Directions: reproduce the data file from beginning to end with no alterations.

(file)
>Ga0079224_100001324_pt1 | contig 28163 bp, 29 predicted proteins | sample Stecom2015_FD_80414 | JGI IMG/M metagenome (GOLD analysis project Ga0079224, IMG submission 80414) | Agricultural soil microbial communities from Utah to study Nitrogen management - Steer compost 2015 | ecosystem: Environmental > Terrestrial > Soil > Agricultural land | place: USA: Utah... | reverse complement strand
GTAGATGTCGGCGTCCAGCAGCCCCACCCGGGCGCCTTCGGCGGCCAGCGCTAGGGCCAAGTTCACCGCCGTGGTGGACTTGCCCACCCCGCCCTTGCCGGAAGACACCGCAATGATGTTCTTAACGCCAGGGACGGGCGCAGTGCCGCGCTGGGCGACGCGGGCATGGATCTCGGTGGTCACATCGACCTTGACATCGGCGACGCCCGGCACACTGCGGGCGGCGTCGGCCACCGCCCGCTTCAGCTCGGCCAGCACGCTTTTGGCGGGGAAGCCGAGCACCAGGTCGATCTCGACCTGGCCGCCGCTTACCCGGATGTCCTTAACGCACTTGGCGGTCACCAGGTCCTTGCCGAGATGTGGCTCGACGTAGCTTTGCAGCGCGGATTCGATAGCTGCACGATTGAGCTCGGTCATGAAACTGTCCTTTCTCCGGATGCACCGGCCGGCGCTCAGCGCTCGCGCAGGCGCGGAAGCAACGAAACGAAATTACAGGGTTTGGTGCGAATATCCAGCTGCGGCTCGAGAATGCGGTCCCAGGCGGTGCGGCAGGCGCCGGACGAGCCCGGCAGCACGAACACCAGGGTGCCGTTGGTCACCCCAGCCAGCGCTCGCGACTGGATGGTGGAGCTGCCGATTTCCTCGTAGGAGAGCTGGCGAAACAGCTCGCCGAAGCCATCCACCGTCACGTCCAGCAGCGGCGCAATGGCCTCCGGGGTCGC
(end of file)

>Ga0079224_100001324_pt1 | contig 28163 bp, 29 predicted proteins | sample Stecom2015_FD_80414 | JGI IMG/M metagenome (GOLD analysis project Ga0079224, IMG submission 80414) | Agricultural soil microbial communities from Utah to study Nitrogen management - Steer compost 2015 | ecosystem: Environmental > Terrestrial > Soil > Agricultural land | place: USA: Utah... | reverse complement strand
GTAGATGTCGGCGTCCAGCAGCCCCACCCGGGCGCCTTCGGCGGCCAGCGCTAGGGCCAAGTTCACCGCCGTGGTGGACTTGCCCACCCCGCCCTTGCCGGAAGACACCGCAATGATGTTCTTAACGCCAGGGACGGGCGCAGTGCCGCGCTGGGCGACGCGGGCATGGATCTCGGTGGTCACATCGACCTTGACATCGGCGACGCCCGGCACACTGCGGGCGGCGTCGGCCACCGCCCGCTTCAGCTCGGCCAGCACGCTTTTGGCGGGGAAGCCGAGCACCAGGTCGATCTCGACCTGGCCGCCGCTTACCCGGATGTCCTTAACGCACTTGGCGGTCACCAGGTCCTTGCCGAGATGTGGCTCGACGTAGCTTTGCAGCGCGGATTCGATAGCTGCACGATTGAGCTCGGTCATGAAACTGTCCTTTCTCCGGATGCACCGGCCGGCGCTCAGCGCTCGCGCAGGCGCGGAAGCAACGAAACGAAATTACAGGGTTTGGTGCGAATATCCAGCTGCGGCTCGAGAATGCGGTCCCAGGCGGTGCGGCAGGCGCCGGACGAGCCCGGCAGCACGAACACCAGGGTGCCGTTGGTCACCCCAGCCAGCGCTCGCGACTGGATGGTGGAGCTGCCGATTTCCTCGTAGGAGAGCTGGCGAAACAGCTCGCCGAAGCCATCCACCGTCACGTCCAGCAGCGGCGCAATGGCCTCCGGGGTCGC